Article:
There has been some good progress on the development of the frameworks at a technical level, but none have yet been finalised by ministers. The biggest challenges will come when political sign off is required. If the Northern Ireland executive is not restored, these frameworks may have to be implemented without any political buy-in. The Scottish government has rejected the concept of the UK internal market, expressing concerns that it is a way for Westminster to argue against the further devolution of powers.

Third, there are still questions about how EU funding—particularly structural funds and the common agricultural policy funding—will be replaced after the UK leaves the EU. The UK government has committed to introduce UK schemes with the same cash value, but the Welsh and Scottish governments remain sceptical, calling for stronger guarantees of like-for-like funding. But this is not just a question of financial guarantees. It is also a question of who will control any replacement funding schemes. Despite a commitment that future schemes will respect the devolution settlement, there is suspicion that such programmes may be used to allow the UK government to spend directly in devolved areas.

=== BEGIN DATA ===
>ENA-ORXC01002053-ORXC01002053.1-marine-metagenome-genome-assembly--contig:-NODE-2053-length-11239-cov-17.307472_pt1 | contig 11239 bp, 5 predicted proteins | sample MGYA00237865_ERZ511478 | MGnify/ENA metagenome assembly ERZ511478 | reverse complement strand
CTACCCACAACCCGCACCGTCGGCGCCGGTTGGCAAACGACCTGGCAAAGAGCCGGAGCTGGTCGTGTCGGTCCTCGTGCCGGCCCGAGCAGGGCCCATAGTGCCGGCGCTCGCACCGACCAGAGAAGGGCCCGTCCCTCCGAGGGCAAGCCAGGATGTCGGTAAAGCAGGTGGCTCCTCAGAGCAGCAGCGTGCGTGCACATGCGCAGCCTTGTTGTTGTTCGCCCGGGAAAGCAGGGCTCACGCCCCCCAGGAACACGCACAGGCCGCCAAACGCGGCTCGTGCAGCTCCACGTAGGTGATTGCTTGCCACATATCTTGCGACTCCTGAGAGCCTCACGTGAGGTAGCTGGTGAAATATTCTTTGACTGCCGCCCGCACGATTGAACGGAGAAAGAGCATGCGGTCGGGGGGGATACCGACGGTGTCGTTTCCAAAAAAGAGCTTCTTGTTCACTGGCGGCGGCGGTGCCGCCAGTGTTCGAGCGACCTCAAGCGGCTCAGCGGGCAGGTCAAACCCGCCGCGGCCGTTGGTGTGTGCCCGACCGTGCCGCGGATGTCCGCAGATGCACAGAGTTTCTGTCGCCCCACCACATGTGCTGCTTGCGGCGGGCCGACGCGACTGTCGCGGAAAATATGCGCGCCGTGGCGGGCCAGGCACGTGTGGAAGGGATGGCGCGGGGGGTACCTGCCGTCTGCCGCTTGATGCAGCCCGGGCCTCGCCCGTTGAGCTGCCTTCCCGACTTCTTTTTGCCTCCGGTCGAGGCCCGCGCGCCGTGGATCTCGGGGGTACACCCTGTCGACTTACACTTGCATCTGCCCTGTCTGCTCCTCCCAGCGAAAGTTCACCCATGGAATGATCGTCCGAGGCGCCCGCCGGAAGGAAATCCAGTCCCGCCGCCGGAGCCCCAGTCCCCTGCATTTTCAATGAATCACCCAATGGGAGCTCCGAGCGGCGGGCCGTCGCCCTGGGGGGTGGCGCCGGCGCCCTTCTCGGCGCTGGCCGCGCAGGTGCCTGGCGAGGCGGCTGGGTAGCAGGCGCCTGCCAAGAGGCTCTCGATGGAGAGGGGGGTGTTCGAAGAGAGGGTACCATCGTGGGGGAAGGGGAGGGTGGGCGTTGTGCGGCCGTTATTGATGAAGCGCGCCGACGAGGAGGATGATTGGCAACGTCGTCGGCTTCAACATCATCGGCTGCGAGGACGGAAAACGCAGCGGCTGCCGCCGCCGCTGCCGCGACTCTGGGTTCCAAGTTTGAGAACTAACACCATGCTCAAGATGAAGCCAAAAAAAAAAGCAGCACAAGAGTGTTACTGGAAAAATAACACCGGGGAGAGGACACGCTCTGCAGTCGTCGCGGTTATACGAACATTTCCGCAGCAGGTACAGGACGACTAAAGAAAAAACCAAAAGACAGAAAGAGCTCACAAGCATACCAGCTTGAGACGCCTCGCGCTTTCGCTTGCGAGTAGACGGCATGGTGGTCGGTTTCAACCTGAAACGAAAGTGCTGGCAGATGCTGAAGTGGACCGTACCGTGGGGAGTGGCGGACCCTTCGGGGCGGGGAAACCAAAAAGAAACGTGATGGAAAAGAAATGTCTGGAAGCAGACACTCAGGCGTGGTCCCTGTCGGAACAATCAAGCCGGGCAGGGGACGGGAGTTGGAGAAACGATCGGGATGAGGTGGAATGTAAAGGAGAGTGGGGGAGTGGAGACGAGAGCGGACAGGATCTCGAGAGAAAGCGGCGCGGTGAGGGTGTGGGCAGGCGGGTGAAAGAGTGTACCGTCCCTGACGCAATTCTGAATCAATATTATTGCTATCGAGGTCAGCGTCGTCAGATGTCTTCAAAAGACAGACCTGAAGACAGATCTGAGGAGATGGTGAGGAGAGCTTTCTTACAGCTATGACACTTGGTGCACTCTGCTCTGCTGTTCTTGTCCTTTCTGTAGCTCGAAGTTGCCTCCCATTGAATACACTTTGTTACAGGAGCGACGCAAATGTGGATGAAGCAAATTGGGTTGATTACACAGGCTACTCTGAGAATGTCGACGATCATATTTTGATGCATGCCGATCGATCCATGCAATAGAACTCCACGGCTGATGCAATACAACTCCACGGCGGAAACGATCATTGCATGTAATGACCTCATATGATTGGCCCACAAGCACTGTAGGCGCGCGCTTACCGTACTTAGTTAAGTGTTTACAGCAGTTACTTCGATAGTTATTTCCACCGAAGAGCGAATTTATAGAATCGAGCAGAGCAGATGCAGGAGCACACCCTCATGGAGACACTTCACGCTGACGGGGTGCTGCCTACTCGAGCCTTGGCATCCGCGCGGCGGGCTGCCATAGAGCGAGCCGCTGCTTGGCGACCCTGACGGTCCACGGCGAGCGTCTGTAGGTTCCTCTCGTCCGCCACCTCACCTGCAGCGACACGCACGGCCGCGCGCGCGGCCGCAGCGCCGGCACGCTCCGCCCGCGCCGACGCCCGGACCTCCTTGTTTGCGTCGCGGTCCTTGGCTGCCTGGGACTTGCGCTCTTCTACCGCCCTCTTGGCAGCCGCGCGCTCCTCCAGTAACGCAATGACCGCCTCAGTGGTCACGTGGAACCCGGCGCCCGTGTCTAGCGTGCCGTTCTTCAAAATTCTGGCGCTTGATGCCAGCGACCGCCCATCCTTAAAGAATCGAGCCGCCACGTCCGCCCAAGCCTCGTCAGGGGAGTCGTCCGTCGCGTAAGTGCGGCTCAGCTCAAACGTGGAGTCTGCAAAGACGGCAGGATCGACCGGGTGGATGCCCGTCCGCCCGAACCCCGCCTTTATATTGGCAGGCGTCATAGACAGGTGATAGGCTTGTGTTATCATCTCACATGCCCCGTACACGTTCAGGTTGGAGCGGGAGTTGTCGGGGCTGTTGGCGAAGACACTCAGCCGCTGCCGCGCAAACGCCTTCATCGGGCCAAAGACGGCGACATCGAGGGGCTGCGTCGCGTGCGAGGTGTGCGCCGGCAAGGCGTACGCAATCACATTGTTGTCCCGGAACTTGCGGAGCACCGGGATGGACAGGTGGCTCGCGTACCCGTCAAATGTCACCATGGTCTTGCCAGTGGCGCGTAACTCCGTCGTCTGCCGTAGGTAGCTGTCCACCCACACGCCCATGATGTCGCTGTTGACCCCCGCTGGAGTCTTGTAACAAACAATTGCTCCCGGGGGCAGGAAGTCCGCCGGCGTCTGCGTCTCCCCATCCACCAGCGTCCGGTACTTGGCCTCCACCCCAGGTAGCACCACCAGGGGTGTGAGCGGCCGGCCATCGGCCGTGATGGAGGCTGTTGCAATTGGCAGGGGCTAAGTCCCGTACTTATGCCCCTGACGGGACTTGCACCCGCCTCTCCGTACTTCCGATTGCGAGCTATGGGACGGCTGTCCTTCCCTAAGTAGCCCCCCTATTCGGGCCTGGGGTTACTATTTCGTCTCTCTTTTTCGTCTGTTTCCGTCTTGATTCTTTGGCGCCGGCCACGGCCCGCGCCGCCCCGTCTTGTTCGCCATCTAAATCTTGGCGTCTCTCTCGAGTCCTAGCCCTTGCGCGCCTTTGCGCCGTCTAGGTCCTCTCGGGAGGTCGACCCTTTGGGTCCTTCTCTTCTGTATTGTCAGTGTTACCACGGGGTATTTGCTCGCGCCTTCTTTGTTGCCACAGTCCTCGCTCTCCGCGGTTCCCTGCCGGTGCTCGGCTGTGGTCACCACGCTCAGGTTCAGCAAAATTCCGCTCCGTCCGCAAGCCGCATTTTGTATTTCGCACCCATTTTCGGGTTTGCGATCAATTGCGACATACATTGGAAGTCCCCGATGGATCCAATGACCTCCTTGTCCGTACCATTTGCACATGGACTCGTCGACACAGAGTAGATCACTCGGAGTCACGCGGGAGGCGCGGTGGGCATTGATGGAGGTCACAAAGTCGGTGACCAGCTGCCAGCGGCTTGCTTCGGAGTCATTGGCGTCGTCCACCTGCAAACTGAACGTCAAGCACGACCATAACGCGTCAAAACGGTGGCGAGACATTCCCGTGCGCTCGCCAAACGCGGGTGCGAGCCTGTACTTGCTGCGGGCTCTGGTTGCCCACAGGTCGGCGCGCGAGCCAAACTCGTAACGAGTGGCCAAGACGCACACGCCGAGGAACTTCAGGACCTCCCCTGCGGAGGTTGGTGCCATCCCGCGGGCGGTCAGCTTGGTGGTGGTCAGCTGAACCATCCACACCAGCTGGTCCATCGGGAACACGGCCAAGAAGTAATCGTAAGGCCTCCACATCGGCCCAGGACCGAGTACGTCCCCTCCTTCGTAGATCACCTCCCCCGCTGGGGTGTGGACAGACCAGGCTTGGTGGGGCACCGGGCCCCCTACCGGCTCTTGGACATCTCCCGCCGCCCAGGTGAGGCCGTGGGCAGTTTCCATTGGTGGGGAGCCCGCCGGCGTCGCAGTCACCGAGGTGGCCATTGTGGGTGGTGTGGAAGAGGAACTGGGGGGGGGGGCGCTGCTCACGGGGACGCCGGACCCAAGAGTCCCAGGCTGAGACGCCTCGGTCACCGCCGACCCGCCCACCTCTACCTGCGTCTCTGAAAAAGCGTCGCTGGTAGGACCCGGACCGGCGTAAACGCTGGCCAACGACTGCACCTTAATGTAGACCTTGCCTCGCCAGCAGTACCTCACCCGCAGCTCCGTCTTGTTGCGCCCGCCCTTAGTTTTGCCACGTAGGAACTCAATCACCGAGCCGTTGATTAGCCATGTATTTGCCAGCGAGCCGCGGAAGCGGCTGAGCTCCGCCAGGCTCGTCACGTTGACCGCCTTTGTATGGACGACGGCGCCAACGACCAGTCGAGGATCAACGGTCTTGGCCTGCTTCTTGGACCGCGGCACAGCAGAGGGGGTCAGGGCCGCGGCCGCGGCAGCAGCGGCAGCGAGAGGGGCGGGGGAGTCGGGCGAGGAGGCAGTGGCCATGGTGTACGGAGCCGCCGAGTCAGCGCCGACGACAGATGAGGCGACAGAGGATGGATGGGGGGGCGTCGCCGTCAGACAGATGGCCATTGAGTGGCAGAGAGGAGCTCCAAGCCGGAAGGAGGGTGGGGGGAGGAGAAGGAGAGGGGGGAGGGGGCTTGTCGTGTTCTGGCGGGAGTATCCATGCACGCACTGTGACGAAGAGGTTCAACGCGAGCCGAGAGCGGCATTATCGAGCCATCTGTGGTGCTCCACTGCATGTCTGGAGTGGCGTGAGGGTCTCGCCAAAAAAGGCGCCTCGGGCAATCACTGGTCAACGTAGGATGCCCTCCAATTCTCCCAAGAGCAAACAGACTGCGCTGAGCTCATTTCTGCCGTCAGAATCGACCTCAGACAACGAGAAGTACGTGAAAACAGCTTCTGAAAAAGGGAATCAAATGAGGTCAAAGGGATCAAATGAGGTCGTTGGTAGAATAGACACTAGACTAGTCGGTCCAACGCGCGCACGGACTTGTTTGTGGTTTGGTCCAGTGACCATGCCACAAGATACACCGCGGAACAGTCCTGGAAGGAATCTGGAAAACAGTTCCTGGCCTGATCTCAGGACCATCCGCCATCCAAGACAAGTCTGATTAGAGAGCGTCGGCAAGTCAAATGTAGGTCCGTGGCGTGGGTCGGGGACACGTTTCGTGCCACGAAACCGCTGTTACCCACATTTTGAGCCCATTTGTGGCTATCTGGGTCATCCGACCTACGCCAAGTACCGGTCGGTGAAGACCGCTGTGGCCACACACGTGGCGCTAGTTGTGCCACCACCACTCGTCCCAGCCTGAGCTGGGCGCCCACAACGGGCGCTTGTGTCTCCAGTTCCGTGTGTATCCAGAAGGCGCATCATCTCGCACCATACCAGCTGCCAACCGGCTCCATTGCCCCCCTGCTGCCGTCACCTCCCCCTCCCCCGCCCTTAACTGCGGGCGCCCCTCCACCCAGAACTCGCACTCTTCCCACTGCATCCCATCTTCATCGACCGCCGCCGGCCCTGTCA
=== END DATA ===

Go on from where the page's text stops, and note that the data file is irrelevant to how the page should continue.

Finally, the role of the devolved administrations in future trade negotiations, both with the EU and other states, is another likely flashpoint. The Scottish and Welsh governments have been critical of the UK government’s approach to Brexit negotiations; all major decisions on the Brexit strategy have been taken—more or less unilaterally—by UK ministers, with limited consultation with their devolved counterparts. Although formally trade is a matter exclusively for the UK government, many trade deals will have an impact on devolved matters, for example on the NHS and food standards, and will require the cooperation of the devolved governments to implement certain aspects of new arrangements. Meaningful and systematic engagement is necessary, or problems may arise later down the line when it comes to implementation of the UK’s international obligations at a devolved level.

No-deal preparations have absorbed the majority of intergovernmental capacity and diverted attention away from addressing longer-term issues around these working relationships. A UK-wide review into intergovernmental relations was commissioned in March 2018, but to date has made little progress. If the UK government is to successfully navigate these difficult waters, it needs a new approach—one that treats its devolved counterparts as partners rather than stakeholders to be consulted.

As we argue in our report, Brexit has put a major strain on relations between the four nations of the UK; once a remote possibility, the breakup of the United Kingdom is now a clear risk. If the UK government wishes to strengthen and preserve the union, a new strategy is needed.

By Jess Sargeant, Institute for Government